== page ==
The Fatdog was happy. In fact the Fatdog was deliriously happy. Unfortunately for the Fatdog, I wasn’t!
“Crunch”, another skull imploded under the vice like grip of the Fatdog’s jaws.
The track was littered with the remains of what I took to be dead crows. I can’t recall ever seeing so many rotting carcasses. FD thought she was on a treasure hunt with a prize every 5 minutes and I had a real sod of a time hauling her away from the mangled remains. You just don’t know how these creatures passed on, but so many of them on such a short stretch was unusual.
From the parking spot at the entrance gate we had ambled past the old Baddoch farm building, over a new broad stepped stile (with dog access through the open railed fence), past a rickety bridge to our right and across another marginally less rickety bridge on the track before walking amongst the haunting stone lined remains of long gone stedding buildings…and we were now in the middle of a carrion eater graveyard.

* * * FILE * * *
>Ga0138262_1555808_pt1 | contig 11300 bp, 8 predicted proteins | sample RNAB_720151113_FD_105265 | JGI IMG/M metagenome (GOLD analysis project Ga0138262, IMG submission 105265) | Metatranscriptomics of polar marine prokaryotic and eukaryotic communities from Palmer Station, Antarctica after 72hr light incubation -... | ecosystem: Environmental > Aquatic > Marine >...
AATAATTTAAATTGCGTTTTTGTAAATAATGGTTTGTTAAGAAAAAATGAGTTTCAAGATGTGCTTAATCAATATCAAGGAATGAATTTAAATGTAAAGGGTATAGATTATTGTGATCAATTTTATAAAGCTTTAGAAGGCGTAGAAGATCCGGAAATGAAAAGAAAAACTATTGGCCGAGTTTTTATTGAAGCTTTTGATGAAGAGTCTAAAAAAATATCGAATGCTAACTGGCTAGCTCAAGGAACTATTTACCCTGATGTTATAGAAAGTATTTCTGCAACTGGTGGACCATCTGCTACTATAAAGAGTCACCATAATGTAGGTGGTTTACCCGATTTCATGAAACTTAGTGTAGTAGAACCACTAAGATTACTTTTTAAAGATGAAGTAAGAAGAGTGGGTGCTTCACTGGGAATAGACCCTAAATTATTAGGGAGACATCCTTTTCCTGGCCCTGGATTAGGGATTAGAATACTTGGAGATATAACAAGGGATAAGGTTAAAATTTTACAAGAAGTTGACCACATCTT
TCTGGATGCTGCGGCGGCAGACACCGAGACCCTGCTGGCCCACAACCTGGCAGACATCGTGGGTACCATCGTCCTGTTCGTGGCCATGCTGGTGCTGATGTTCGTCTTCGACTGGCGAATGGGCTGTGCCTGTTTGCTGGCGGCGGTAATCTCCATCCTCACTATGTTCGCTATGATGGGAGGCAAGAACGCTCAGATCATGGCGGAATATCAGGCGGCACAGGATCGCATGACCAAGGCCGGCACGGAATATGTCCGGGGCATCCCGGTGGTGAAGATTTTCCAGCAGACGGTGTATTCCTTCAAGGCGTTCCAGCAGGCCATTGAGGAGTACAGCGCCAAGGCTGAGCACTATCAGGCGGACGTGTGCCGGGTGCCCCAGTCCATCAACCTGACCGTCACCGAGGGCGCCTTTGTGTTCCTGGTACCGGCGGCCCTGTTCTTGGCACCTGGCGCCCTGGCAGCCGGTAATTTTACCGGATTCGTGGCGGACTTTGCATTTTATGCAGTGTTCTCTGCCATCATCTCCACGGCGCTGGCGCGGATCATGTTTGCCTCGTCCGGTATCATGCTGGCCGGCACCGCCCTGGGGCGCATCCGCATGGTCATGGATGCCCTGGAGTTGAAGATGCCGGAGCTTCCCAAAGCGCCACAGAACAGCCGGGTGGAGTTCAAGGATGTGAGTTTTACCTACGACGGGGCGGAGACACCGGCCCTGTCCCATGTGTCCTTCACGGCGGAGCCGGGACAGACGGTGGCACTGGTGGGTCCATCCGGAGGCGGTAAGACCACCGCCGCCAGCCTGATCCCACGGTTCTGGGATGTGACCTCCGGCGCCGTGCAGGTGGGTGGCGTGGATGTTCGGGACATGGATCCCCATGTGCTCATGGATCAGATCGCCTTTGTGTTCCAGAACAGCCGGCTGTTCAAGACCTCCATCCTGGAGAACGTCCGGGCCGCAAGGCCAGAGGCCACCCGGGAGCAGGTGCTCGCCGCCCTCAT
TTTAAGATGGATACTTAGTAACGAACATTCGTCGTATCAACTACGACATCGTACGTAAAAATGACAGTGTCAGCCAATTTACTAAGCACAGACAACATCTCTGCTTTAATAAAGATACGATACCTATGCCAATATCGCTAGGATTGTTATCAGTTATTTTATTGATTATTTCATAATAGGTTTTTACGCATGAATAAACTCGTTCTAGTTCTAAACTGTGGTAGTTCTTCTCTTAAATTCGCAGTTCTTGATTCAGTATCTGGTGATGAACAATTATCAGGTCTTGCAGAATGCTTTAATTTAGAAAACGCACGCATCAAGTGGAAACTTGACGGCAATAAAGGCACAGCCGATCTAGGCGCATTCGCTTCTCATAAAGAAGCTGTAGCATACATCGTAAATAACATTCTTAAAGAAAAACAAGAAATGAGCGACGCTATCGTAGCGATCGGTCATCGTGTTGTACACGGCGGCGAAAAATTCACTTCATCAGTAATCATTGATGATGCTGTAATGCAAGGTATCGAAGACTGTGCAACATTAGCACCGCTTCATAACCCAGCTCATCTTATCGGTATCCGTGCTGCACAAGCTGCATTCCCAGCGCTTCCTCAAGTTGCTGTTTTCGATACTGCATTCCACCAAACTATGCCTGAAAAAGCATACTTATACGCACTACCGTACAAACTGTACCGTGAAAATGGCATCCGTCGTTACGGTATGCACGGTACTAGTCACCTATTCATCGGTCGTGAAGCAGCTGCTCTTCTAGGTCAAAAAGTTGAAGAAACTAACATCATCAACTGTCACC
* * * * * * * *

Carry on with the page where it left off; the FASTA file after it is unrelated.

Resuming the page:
The Fatdog made more ominous crunching noises behind me. Another salvo of negativity was blasted in her direction and with great reluctance she dropped her latest prize skull and shuffled forward, head down.